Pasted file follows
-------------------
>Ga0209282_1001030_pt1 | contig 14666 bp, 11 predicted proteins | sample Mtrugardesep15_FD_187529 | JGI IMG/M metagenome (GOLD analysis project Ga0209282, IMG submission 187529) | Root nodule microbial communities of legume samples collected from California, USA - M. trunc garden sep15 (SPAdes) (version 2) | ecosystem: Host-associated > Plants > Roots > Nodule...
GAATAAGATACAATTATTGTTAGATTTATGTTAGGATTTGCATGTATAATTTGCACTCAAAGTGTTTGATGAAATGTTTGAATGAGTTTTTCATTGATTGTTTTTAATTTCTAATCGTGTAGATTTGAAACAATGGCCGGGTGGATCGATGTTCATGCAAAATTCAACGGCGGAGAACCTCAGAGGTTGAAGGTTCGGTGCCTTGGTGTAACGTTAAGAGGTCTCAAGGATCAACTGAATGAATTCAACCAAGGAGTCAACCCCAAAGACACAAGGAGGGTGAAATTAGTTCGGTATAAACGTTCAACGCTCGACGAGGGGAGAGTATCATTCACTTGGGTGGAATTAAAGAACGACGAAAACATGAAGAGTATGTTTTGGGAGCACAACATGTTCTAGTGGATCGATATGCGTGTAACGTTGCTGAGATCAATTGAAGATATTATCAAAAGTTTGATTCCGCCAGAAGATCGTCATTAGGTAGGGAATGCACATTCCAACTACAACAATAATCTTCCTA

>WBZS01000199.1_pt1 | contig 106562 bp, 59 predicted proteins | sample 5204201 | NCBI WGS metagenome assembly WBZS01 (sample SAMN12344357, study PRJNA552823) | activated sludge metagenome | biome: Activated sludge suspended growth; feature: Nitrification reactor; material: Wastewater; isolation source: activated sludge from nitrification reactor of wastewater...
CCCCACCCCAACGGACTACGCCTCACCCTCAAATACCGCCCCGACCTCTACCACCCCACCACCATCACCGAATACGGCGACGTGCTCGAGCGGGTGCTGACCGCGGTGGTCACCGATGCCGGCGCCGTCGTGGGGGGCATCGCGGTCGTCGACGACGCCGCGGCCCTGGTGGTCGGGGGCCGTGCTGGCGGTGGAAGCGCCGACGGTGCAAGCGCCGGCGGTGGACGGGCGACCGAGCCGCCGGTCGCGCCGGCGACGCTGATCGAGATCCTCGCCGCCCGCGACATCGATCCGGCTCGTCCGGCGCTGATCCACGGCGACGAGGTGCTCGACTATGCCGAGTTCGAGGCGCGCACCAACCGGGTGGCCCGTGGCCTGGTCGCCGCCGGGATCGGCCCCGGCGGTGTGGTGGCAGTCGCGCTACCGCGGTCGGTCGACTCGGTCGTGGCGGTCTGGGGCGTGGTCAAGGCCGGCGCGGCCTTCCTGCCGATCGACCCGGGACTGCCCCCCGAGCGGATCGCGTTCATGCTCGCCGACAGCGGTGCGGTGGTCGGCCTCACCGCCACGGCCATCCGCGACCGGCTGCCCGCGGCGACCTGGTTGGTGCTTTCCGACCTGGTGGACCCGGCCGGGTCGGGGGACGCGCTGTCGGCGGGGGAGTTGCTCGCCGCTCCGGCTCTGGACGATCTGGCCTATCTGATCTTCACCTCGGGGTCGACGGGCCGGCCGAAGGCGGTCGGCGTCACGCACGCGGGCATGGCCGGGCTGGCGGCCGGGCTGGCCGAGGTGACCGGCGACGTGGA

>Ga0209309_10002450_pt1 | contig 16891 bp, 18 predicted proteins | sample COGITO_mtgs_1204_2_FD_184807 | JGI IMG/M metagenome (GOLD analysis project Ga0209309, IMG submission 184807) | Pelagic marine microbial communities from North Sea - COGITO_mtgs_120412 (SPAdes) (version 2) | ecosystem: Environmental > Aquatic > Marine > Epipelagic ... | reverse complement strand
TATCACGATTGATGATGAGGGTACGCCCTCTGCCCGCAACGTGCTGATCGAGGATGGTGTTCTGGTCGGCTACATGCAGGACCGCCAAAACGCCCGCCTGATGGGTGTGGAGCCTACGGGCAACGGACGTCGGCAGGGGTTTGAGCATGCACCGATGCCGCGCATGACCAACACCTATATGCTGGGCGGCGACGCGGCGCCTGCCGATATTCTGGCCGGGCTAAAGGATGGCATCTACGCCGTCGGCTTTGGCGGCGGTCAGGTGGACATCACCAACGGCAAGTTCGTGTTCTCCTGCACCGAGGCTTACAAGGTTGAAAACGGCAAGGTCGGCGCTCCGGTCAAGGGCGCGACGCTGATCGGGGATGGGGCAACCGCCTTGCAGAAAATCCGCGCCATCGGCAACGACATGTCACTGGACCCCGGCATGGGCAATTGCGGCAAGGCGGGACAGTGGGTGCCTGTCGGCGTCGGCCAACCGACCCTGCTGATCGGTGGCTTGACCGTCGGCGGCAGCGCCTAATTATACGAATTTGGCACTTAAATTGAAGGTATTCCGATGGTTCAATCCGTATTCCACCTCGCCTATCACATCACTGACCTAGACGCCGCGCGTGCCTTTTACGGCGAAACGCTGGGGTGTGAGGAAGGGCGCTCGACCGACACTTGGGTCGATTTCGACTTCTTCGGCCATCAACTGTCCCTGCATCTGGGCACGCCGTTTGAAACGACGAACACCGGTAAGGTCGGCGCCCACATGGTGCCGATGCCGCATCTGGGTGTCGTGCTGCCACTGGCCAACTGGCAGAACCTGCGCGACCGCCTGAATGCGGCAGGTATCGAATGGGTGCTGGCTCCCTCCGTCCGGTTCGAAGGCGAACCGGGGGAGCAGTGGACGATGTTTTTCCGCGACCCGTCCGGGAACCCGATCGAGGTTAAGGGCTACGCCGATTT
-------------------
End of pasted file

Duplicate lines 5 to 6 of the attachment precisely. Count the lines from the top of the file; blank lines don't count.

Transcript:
>Ga0209309_10002450_pt1 | contig 16891 bp, 18 predicted proteins | sample COGITO_mtgs_1204_2_FD_184807 | JGI IMG/M metagenome (GOLD analysis project Ga0209309, IMG submission 184807) | Pelagic marine microbial communities from North Sea - COGITO_mtgs_120412 (SPAdes) (version 2) | ecosystem: Environmental > Aquatic > Marine > Epipelagic ... | reverse complement strand
TATCACGATTGATGATGAGGGTACGCCCTCTGCCCGCAACGTGCTGATCGAGGATGGTGTTCTGGTCGGCTACATGCAGGACCGCCAAAACGCCCGCCTGATGGGTGTGGAGCCTACGGGCAACGGACGTCGGCAGGGGTTTGAGCATGCACCGATGCCGCGCATGACCAACACCTATATGCTGGGCGGCGACGCGGCGCCTGCCGATATTCTGGCCGGGCTAAAGGATGGCATCTACGCCGTCGGCTTTGGCGGCGGTCAGGTGGACATCACCAACGGCAAGTTCGTGTTCTCCTGCACCGAGGCTTACAAGGTTGAAAACGGCAAGGTCGGCGCTCCGGTCAAGGGCGCGACGCTGATCGGGGATGGGGCAACCGCCTTGCAGAAAATCCGCGCCATCGGCAACGACATGTCACTGGACCCCGGCATGGGCAATTGCGGCAAGGCGGGACAGTGGGTGCCTGTCGGCGTCGGCCAACCGACCCTGCTGATCGGTGGCTTGACCGTCGGCGGCAGCGCCTAATTATACGAATTTGGCACTTAAATTGAAGGTATTCCGATGGTTCAATCCGTATTCCACCTCGCCTATCACATCACTGACCTAGACGCCGCGCGTGCCTTTTACGGCGAAACGCTGGGGTGTGAGGAAGGGCGCTCGACCGACACTTGGGTCGATTTCGACTTCTTCGGCCATCAACTGTCCCTGCATCTGGGCACGCCGTTTGAAACGACGAACACCGGTAAGGTCGGCGCCCACATGGTGCCGATGCCGCATCTGGGTGTCGTGCTGCCACTGGCCAACTGGCAGAACCTGCGCGACCGCCTGAATGCGGCAGGTATCGAATGGGTGCTGGCTCCCTCCGTCCGGTTCGAAGGCGAACCGGGGGAGCAGTGGACGATGTTTTTCCGCGACCCGTCCGGGAACCCGATCGAGGTTAAGGGCTACGCCGATTT